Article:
On Thanksgiving morning, when millions of Americans rise bright and early to start preparing their turkey dinners and draw up their post-meal shopping strategies, Saudi Arabia, the de-facto leader of the Organization of Petroleum Exporting Countries or OPEC, could deliver a surprise that may very well spoil the holiday shopping season for many.
I'm talking about the potential for a surprise crude oil production cut, which if it happened, would catch investors on Wall Street wrong footed and pinch consumer confidence heading into the most important time of the year for retail sales.
Focus has shifted to what's happening with crude oil ahead of the most important OPEC meeting in years on Thursday. Oil futures are down more than 32 percent from their high in June, putting pressure on Saudi Arabia — seen as the world's largest swing player in energy — to cut production to bolster prices. Excess supply, as well as a near-term lull in demand growth and a powerful rally in the U.S. dollar, has been responsible for the decline.
Complicating the situation is the increased reliance oil producers like Russia have on high energy prices to fund public budgets.
So no oil producer wants to cut production, since that will reduce revenue. But no producer wants to see oil prices collapse if action isn't taken, as is widely expected. Oil was dragged lower in Tuesday's session on reports that a meeting of OPEC members Saudi Arabia and Venezuela with non-OPEC countries Russia and Mexico failed to produce any agreement on production cuts. Additional comments from Russia suggested the country wouldn't be worried if oil fell below $60 a barrel from near $74 now.
Subsequent headlines that Saudi Arabia may support efforts to force OPEC countries to honor current production agreements — as a backwards way of reducing supply — provided merely a short-lived bounce in oil that was fully reversed into the close. The trading action suggests tensions are high with the potential for a large magnitude post-meeting price swing on Thursday when U.S. markets are closed.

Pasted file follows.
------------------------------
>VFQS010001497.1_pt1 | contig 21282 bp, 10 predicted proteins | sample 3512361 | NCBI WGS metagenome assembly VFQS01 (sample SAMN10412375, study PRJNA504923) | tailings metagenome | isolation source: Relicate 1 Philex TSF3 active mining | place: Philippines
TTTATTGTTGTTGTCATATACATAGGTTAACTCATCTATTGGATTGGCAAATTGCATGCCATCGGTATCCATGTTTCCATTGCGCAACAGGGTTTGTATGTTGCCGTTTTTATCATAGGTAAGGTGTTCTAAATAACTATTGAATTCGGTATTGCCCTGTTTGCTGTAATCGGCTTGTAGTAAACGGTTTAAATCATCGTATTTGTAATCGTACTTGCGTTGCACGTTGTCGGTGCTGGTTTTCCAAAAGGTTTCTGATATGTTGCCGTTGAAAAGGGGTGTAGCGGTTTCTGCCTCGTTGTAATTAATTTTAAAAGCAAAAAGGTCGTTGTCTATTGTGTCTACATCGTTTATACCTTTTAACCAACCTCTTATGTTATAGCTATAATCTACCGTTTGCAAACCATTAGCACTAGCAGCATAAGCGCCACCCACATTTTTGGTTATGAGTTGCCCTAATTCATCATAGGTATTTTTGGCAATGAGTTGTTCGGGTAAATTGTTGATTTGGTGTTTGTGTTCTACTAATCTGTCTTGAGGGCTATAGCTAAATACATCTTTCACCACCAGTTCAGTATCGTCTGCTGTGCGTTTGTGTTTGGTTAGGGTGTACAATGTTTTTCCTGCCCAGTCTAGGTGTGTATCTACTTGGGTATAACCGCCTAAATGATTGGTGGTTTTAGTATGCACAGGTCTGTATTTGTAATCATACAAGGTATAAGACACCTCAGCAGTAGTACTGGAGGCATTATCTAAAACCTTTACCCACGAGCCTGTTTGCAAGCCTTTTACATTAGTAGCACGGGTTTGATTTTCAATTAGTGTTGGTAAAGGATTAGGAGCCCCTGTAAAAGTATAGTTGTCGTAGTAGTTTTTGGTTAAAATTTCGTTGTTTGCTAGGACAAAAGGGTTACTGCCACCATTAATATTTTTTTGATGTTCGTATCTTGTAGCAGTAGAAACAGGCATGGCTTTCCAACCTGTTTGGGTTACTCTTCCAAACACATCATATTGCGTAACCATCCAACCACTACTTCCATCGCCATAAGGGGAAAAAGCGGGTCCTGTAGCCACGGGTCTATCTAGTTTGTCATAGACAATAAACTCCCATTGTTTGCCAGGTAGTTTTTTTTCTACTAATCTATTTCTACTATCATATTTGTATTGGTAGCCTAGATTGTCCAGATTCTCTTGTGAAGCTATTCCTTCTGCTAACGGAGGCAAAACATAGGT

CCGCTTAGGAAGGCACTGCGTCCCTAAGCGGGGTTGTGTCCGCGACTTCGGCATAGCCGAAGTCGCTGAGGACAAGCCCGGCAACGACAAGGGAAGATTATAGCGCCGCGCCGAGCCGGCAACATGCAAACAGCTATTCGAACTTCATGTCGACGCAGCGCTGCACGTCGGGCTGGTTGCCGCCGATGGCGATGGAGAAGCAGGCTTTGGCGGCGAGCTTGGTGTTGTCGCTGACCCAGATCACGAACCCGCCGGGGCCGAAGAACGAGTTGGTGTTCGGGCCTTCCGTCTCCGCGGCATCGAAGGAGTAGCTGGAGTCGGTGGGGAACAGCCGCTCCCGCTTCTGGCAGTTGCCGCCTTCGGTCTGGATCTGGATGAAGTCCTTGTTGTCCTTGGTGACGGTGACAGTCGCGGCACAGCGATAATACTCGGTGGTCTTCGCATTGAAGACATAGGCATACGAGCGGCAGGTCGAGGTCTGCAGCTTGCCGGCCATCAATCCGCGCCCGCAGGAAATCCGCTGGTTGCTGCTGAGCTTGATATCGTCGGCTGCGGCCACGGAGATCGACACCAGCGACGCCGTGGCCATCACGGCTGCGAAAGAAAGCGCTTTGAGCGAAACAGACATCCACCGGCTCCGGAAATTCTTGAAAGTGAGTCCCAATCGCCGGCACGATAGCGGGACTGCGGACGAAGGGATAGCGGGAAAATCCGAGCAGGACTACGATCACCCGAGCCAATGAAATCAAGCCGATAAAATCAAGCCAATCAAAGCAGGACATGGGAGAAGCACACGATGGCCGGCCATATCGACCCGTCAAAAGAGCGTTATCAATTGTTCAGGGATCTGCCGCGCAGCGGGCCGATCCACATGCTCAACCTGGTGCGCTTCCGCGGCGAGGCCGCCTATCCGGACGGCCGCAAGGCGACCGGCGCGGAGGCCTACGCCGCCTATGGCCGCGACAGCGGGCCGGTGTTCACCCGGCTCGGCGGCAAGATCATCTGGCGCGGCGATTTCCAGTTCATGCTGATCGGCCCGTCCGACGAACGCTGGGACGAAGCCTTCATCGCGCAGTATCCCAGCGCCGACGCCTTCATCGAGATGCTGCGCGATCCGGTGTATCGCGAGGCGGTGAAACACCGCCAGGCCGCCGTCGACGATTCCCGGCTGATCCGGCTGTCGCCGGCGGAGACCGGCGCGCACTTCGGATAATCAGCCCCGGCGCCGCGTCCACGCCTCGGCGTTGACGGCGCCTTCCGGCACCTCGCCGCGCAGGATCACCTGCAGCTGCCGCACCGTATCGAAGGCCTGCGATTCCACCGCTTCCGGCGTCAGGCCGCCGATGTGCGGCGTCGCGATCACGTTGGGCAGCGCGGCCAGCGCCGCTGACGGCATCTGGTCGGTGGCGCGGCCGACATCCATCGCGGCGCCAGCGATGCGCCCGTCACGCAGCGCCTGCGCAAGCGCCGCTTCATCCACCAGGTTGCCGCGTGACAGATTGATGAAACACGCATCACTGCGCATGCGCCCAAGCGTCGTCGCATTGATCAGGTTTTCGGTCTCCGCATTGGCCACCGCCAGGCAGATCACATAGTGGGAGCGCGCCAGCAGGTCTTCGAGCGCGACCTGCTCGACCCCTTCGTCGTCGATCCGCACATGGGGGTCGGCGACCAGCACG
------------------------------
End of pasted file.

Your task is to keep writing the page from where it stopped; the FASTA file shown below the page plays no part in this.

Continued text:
Jan Stuart at Credit Suisse believes that if Saudi Arabia, via OPEC, doesn't deliver, "oil prices will quickly fall a lot further." While this would be good news for consumers, it could potentially be a negative factor for stocks since the S&P 500 has much more exposure to energy companies than retailers. Already, as shown above, the Energy Sector Select SPDR (XLE), which tracks the energy stocks in the S&P 500, is weakening in a way that hasn't been seen since early September.
But what if the Saudis realize prices have fallen too far and too fast, given their need for crude oil near $92 to balance their budget, according to Deutsche Bank? Russia needs it near $100; Iran, closer to $140. Kuwait is on the low end, needing just $70 a barrel. Credit Suisse’s Stuart believes that we would need to see a production cut of around 1 million barrels per day from Saudi Arabia, Kuwait, and the United Arab Emirates to stem the tide.
It's hard to judge what the impact on oil prices would be of a production cut of this size, but a rise to test the 50-day moving average near $83 a barrel seems reasonable. That would be worth a gain of more than 12 percent from current levels. At the pump, gasoline prices, as a rough estimate, would rise by about 20 to 30 cents a gallon.
What would be the impact to Christmas shopping? The American Research Group estimates that the average consumer will spend $861 on gifts this year (up 8 percent from 2013) and that only 38 percent have already started shopping. A team of researchers at Credit Suisse led by Edward Kelly estimates that the drop in gas prices since July would add about $770 dollars per year to the wallet of a household earning $40,000 per year.
In other words, the drop in gas prices, if sustained, would nearly be enough to cover the cost of holiday shopping. A 30-cents-a-gallon rebound in gas prices, on an annual basis, would cost about $210. For comparison, the end of the payroll tax cut in 2011 cost about $800, higher health care prices are costing about $115 a year, and higher food prices are costing about $138 a year.
While a modest rebound in prices at the pump probably isn't enough to completely undermine holiday shoppers, it could turn what would've been a very merry Christmas into merely a mediocre one for many low-income consumers — folks that are already disproportionally feeling the impact of the reversal of government stimulus efforts. This includes the rollback of food stamp benefits last November.
If it happens, send your complaints to Ali Al-Naimi, the kingdom's Minister of Petroleum and Mineral Resources in Riyadh.
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